Wednesday, September 15, 2004
"It lends itself to a lot of manipulation," said James O'Shea, managing editor of the Chicago Tribune. "You can have information anarchy. You have to look at who these people are. We have to put some scrutiny on the bloggers."
Fool. Bloggers put scrutiny on bloggers. For every one of these, there's one of these. Newspapers should scrutinize blogs too, but for gaps in their own coverage and for stories that they haven't thought of yet. Newspapers publish too slowly to fisk bloggers as quickly and violently as the other bloggers (that is, fiskees will be quickly fisked by fiskers, long before newspapers can edit the story, think up a headline, set the type, and deliver the dead tree to my doorstep).
Indeed, O'Shea plainly hates bloggers, and seems to think there are a couple of dozen of them instead of countless thousands:
Some pundits, including columnists who write for newspapers, have claimed this week that the blog uprising over the CBS documents signals the end of "old media" dominance. But O'Shea believes "that's a lot of baloney. Wait until people start relying on THEIR information and getting burned." He said newspapers need to closely examine who the bloggers are, their expertise and motivation, and "the phenomenon" in general.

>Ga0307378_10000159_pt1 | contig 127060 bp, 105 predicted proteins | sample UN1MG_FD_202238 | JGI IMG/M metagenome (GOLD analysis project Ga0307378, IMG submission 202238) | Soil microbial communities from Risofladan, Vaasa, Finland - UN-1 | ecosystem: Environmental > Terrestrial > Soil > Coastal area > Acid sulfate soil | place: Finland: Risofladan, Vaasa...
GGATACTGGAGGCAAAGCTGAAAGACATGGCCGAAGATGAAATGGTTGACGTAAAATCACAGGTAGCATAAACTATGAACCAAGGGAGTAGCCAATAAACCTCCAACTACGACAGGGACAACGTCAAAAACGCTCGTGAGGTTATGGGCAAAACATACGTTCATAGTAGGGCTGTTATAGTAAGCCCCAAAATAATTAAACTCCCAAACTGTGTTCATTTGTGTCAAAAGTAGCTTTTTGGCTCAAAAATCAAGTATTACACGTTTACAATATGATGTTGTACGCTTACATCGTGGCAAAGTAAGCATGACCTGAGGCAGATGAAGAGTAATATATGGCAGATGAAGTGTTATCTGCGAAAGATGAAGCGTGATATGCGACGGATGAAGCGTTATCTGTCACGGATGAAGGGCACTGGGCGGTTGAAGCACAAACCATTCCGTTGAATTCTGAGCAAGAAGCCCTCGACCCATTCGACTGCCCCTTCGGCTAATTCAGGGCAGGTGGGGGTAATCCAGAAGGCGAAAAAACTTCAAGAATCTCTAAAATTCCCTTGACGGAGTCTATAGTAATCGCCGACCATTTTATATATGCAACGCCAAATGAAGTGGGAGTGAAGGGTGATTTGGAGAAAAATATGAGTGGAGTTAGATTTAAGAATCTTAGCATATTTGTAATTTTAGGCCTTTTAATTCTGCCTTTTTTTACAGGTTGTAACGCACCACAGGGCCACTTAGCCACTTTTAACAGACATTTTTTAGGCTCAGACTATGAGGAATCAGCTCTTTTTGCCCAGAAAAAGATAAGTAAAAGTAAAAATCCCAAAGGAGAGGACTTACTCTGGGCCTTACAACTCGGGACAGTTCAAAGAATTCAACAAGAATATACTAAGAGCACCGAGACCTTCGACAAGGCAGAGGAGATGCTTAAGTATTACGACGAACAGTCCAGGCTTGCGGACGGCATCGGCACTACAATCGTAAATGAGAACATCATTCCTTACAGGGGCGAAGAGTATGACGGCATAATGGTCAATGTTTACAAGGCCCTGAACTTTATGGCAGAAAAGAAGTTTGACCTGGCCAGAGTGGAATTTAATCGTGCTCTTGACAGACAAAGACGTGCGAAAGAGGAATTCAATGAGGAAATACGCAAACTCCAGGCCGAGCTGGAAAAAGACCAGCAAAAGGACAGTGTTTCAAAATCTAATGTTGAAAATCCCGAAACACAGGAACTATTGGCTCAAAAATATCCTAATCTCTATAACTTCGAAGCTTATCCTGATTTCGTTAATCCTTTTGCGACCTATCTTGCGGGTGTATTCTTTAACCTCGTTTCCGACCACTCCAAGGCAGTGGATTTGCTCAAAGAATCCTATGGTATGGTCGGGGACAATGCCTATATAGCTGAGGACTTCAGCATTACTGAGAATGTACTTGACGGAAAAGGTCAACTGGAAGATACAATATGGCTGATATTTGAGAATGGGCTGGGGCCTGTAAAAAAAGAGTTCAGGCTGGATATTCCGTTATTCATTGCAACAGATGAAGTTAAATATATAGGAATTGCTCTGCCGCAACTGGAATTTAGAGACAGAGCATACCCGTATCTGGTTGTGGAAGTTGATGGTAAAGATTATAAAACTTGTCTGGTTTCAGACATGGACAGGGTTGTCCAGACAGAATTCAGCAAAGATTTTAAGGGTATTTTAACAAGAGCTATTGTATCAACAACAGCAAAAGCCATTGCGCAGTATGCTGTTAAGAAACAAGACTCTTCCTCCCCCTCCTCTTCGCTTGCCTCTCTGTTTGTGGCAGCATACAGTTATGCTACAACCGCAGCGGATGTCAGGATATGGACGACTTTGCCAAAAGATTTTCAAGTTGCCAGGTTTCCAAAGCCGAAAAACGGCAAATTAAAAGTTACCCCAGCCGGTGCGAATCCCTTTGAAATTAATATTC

O'Shea also does not understand whence his readers increasingly will come:
Asked what he thought about criticism from the blogs that mainstream papers downplay certain stories, O'Shea said, "I write for our readers, not the bloggers."
Ryerson of the Indianapolis Star doesn't get it either:
"It is an increasing burden," said Dennis Ryerson, editor of The Indianapolis Star, who admits daily papers are feeling the impact of bloggers. "It hurts because now anyone can publish on the Web. You have people who are politically aligned raising questions about our standards, but there is no attention given to their standards."
Knucklehead. "No attention"? In the blogosphere, for every tit, there's a tat (OK, there tends to be a few more tits than tats, but that's not what I meant).
Finally, the editor of the San Francisco Chronicle thinks it's all a fad:
Added Bronstein, "blogging is the current hot thing and there may be something else in six months. It may be just a passing phase. And once everyone has a blog, it will become much harder to follow them all."
Er, is blogging a "passing phase," or will "everyone [have] a blog"? As an easily confused partisan hack, I'm having a hard time understanding Mr. Bronstein's point.
Denial. It can be so ugly.